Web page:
Machine learning to predict the long-term risk of myocardial infarction and cardiac death based on clinical risk, coronary calcium, and epicardial adipose tissue: A prospective study

Frederic Commandeur, Piotr J. Slomka, Markus Goeller, Xi Chen, Sebastien Cadet, Aryabod Razipour, Priscilla McElhinney, Heidi Gransar, Stephanie Cantu, Robert J.H. Miller, Alan Rozanski, Stephan Achenbach, Balaji K. Tamarappoo, Daniel S. Berman, Damini Dey

Research output: Contribution to journalReview articlepeer-review

76 Scopus citations

Abstract

Aims Our aim was to evaluate the performance of machine learning (ML), integrating clinical parameters with coronary artery calcium (CAC), and automated epicardial adipose tissue (EAT) quantification, for the prediction of long-term risk of myocardial infarction (MI) and cardiac death in asymptomatic subjects. Methods Our study included 1912 asymptomatic subjects [1117 (58.4%) male, age: 55.8 ± 9.1 years] from the prospective and results EISNER trial with long-term follow-up after CAC scoring. EAT volume and density were quantified using a fully automated deep learning method. ML extreme gradient boosting was trained using clinical co-variates, plasma lipid panel measurements, risk factors, CAC, aortic calcium, and automated EAT measures, and validated using repeated 10-fold cross validation. During mean follow-up of 14.5 ± 2 years, 76 events of MI and/or cardiac death occurred. ML obtained a significantly higher AUC than atherosclerotic cardiovascular disease (ASCVD) risk and CAC score for predicting events (ML: 0.82; ASCVD: 0.77; CAC: 0.77, P < 0.05 for all). Subjects with a higher ML score (by Youden’s index) had high hazard of suffering events (HR: 10.38, P < 0.001); the relationships persisted in multivariable analysis including ASCVD-risk and CAC measures (HR: 2.94, P = 0.005). Age, ASCVD-risk, and CAC were prognostically important for both genders. Systolic blood pressure was more important than cholesterol in women, and the opposite in men. Conclusions In this prospective study, machine learning used to integrate clinical and quantitative imaging-based variables significantly improves prediction of MI and cardiac death compared with standard clinical risk assessment. Following further validation, such a personalized paradigm could potentially be used to improve cardiovascular risk assessment.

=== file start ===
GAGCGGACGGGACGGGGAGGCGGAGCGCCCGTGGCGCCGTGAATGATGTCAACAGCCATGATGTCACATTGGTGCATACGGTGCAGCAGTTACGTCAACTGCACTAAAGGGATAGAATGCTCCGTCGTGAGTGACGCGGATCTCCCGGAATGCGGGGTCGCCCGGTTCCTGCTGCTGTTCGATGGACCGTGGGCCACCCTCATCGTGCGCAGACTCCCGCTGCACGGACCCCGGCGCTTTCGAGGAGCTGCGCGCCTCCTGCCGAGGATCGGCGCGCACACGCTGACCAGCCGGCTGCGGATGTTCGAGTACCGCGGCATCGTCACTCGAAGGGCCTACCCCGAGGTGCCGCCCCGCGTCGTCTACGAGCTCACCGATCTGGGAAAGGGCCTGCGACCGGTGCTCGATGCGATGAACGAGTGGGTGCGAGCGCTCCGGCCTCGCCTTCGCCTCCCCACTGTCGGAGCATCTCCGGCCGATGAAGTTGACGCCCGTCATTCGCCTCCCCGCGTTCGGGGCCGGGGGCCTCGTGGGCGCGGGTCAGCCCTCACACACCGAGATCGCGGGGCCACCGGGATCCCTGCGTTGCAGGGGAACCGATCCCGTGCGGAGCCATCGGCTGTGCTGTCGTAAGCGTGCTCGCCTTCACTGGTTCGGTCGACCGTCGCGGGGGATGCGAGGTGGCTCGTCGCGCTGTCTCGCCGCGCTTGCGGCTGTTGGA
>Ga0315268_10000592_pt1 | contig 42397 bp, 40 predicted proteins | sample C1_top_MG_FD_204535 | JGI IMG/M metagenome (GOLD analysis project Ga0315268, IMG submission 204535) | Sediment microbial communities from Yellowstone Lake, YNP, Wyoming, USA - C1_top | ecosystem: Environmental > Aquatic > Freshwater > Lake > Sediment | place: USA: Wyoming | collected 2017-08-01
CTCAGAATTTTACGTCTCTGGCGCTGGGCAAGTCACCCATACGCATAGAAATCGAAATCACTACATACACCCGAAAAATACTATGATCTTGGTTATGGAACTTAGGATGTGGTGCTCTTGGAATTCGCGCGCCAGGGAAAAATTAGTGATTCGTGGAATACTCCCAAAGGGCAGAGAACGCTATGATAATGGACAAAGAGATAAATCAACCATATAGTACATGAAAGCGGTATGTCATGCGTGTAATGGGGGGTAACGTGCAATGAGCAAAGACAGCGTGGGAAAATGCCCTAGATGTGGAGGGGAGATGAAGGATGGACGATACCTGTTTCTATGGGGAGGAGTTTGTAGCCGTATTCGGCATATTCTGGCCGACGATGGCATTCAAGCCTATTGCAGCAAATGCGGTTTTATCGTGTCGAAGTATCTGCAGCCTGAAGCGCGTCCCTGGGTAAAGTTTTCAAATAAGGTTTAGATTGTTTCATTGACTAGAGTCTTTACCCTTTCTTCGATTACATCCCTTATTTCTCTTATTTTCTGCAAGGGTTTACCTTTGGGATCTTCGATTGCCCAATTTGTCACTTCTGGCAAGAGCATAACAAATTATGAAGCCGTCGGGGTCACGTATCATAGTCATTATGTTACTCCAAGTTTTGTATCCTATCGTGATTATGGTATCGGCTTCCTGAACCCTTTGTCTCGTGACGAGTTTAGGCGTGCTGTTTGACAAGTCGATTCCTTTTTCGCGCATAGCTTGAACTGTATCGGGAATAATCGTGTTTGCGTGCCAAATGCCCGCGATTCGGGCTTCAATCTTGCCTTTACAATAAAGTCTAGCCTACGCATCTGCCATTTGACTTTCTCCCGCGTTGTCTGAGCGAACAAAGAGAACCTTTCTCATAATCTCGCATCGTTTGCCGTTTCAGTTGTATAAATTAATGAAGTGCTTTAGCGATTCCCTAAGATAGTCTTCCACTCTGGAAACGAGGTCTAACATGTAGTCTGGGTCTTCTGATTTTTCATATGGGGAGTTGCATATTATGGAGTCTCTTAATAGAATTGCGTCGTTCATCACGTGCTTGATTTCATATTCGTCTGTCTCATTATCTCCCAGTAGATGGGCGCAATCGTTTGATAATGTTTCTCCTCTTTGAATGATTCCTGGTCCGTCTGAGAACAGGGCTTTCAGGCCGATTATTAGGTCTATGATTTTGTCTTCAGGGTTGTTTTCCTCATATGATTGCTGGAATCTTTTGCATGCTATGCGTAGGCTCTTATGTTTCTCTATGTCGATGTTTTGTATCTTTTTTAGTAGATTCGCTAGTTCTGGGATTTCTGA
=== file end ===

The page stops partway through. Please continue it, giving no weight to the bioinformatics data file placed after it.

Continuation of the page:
Original languageEnglish
Pages (from-to)2216-2225
Number of pages10
JournalCardiovascular Research
Volume116
Issue number14
DOIs
StatePublished - 1 Dec 2020
Externally publishedYes

Keywords

  • Cardiac death
  • Coronary calcium scoring
  • Epicardial adipose tissue
  • Machine learning
  • Myocardial infarction

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